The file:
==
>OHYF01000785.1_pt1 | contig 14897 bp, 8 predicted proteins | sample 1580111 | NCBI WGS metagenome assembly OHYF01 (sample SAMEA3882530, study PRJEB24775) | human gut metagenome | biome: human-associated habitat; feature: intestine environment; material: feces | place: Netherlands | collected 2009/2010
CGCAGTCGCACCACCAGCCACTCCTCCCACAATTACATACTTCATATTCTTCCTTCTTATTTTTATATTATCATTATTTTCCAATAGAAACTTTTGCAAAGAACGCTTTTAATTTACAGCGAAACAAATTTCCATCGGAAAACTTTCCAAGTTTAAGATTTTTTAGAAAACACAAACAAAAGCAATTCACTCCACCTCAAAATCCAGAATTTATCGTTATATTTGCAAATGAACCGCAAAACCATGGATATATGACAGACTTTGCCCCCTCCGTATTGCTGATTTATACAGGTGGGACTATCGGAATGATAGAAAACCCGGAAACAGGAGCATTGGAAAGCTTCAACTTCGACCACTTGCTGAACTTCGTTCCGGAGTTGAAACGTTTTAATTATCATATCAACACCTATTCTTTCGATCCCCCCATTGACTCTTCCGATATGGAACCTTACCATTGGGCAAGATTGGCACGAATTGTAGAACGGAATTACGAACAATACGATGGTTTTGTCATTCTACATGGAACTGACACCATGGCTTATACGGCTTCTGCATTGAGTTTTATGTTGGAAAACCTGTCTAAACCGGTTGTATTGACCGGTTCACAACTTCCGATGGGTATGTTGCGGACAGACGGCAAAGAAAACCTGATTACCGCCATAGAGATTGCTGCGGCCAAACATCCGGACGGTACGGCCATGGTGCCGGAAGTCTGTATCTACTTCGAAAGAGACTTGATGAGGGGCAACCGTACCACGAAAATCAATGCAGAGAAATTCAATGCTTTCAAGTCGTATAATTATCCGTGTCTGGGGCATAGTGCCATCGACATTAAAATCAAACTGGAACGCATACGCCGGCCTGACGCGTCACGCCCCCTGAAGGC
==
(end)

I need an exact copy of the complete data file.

>OHYF01000785.1_pt1 | contig 14897 bp, 8 predicted proteins | sample 1580111 | NCBI WGS metagenome assembly OHYF01 (sample SAMEA3882530, study PRJEB24775) | human gut metagenome | biome: human-associated habitat; feature: intestine environment; material: feces | place: Netherlands | collected 2009/2010
CGCAGTCGCACCACCAGCCACTCCTCCCACAATTACATACTTCATATTCTTCCTTCTTATTTTTATATTATCATTATTTTCCAATAGAAACTTTTGCAAAGAACGCTTTTAATTTACAGCGAAACAAATTTCCATCGGAAAACTTTCCAAGTTTAAGATTTTTTAGAAAACACAAACAAAAGCAATTCACTCCACCTCAAAATCCAGAATTTATCGTTATATTTGCAAATGAACCGCAAAACCATGGATATATGACAGACTTTGCCCCCTCCGTATTGCTGATTTATACAGGTGGGACTATCGGAATGATAGAAAACCCGGAAACAGGAGCATTGGAAAGCTTCAACTTCGACCACTTGCTGAACTTCGTTCCGGAGTTGAAACGTTTTAATTATCATATCAACACCTATTCTTTCGATCCCCCCATTGACTCTTCCGATATGGAACCTTACCATTGGGCAAGATTGGCACGAATTGTAGAACGGAATTACGAACAATACGATGGTTTTGTCATTCTACATGGAACTGACACCATGGCTTATACGGCTTCTGCATTGAGTTTTATGTTGGAAAACCTGTCTAAACCGGTTGTATTGACCGGTTCACAACTTCCGATGGGTATGTTGCGGACAGACGGCAAAGAAAACCTGATTACCGCCATAGAGATTGCTGCGGCCAAACATCCGGACGGTACGGCCATGGTGCCGGAAGTCTGTATCTACTTCGAAAGAGACTTGATGAGGGGCAACCGTACCACGAAAATCAATGCAGAGAAATTCAATGCTTTCAAGTCGTATAATTATCCGTGTCTGGGGCATAGTGCCATCGACATTAAAATCAAACTGGAACGCATACGCCGGCCTGACGCGTCACGCCCCCTGAAGGC